When Sarah Palin endorsed Trump she said that he would make a great commander-in-chief. This is something Trump has claimed in various speeches. Yet once again his history negates his words. In 2011, when he was testing the waters for a presidential run, Trump claimed that he didn’t serve in Vietnam because of a high draft lottery number. In actual fact, according to the “Smoking Gun” website, he avoided the draft first through a series of student deferments and then a medical deferment after he graduated from college. So how can he look veterans in the eye and say he cares about them when, as a young man, he made sure that under no circumstances was he going to join their ranks?

As if this wasn’t enough, he went so far as to state that John McCain wasn’t a war hero because he got captured. When called upon to explain his comments, he said he preferred those soldiers who didn’t get captured. Trump has clearly missed the point here. McCain isn’t a hero because he was captured in Vietnam, he’s a hero for the strength of character, fortitude and courage he showed during his five long years in extremely difficult circumstances. He is especially a hero for refusing to allow himself to be used as a propaganda tool by the North Vietnamese government and refusing to accept the offer of release after one month of captivity.

Wonder just how long Trump would have lasted under these conditions and whether he would have shown the same amount of character and courage? Actually, there is no need to wonder, since he sought deferments to avoid getting drafted in the first place.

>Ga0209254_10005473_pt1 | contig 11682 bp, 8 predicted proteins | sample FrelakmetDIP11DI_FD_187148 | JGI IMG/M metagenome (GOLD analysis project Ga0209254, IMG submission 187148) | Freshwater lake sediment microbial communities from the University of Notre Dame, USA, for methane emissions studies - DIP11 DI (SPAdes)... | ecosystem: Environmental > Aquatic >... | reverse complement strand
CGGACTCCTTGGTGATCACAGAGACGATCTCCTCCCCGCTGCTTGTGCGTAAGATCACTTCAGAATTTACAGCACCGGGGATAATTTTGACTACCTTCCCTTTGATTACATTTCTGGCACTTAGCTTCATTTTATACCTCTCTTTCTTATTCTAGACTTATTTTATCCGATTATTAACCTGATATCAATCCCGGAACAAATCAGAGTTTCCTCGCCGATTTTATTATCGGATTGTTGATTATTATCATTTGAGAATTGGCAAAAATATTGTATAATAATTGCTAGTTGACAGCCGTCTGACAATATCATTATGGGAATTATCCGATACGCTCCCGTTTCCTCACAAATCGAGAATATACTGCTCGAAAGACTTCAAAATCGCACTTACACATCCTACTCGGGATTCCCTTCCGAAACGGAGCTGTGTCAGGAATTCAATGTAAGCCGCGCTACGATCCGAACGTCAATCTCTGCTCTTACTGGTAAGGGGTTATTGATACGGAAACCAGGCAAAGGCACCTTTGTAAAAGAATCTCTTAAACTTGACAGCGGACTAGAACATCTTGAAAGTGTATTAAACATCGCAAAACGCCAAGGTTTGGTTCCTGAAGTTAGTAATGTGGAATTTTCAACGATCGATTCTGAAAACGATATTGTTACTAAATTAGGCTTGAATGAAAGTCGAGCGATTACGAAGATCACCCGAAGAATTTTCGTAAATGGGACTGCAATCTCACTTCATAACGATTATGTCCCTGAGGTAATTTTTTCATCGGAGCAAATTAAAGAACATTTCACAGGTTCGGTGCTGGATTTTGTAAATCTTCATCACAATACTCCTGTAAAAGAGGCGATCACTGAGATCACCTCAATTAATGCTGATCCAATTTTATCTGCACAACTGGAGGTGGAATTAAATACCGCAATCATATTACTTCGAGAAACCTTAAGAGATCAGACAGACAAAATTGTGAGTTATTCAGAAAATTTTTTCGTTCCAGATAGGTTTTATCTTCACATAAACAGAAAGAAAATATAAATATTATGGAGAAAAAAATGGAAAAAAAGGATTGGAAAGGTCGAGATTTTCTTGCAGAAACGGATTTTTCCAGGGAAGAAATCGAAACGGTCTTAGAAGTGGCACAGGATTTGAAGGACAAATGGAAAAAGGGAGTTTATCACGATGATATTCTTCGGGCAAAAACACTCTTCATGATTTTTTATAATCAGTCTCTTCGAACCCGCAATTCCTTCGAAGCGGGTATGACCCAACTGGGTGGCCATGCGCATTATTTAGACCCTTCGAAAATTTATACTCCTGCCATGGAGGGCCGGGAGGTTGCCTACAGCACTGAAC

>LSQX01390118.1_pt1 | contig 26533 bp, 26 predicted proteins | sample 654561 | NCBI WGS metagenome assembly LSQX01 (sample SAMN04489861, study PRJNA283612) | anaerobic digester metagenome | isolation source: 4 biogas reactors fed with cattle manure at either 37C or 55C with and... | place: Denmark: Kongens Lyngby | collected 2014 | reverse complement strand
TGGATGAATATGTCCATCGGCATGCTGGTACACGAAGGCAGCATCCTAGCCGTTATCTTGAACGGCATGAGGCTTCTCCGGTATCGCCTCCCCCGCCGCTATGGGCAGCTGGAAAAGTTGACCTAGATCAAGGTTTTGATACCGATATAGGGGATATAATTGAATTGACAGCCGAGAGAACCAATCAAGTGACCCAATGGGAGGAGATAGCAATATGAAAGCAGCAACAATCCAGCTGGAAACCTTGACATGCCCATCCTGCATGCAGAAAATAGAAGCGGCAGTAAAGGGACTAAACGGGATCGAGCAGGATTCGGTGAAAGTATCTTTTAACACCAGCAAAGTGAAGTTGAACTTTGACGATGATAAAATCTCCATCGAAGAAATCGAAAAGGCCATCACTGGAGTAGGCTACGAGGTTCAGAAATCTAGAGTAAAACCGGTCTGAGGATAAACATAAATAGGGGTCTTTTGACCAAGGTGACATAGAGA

(Though McCain had an exemplary military service, one can never forgive him for letting Sarah Palin, and the Palin clan, loose on the American public. Even today one can only ask, what was he thinking about when he made this selection?)

Despite being happy with Sarah Palin’s endorsement, his plastic smile looked even more forced than usual, making him look as if he had just swallowed something nasty. Or could it be that he was upset that Palin’s high school cheerleader imitation and long speech was taking the spotlight off him?

It’s not surprising that Palin should endorse Trump. They both suffer from the same inflated sense of self-worth, bashing anyone who dares to be critical of them or ask them questions they are unable to answer. Their knowledge of foreign affairs is about equal, remember Palin’s “we’ve got to stand with our North Korean allies.”

Trump’s knowledge of foreign affairs is just as sketchy, evidenced by his replies to various questions during interviews. Of particular interest is his response when Putin described him as being “talented” and referred to him as a “highly respected” man. Trump, flattered by this praise, responded: “When people call you brilliant, it’s always good.” When told by Joe Scarborough of MSNBC that Putin “kills journalists, political opponents and invades countries,” Trump replied: “At least he’s a leader.” Wonder what Ukrainians, as well as Russian journalists and Putin’s political opposition would say to that? I suppose if he became U.S. president, as long as some world leader praised him, he would be putty in their hands.

Another example of where rhetoric does not fit reality are Trump’s claims that he is not raising money for his campaign, but rather is using his own. In a recent news report it was announced that his campaign receives donations from many small donors. Just where is that money going to, if not for his campaign?

Clearly Trump’s present words do not match his history. If only his followers would try thinking for themselves and examine just how diametrically opposed his words are from his actions, they might see that he is definitely not the man to “make America great again.”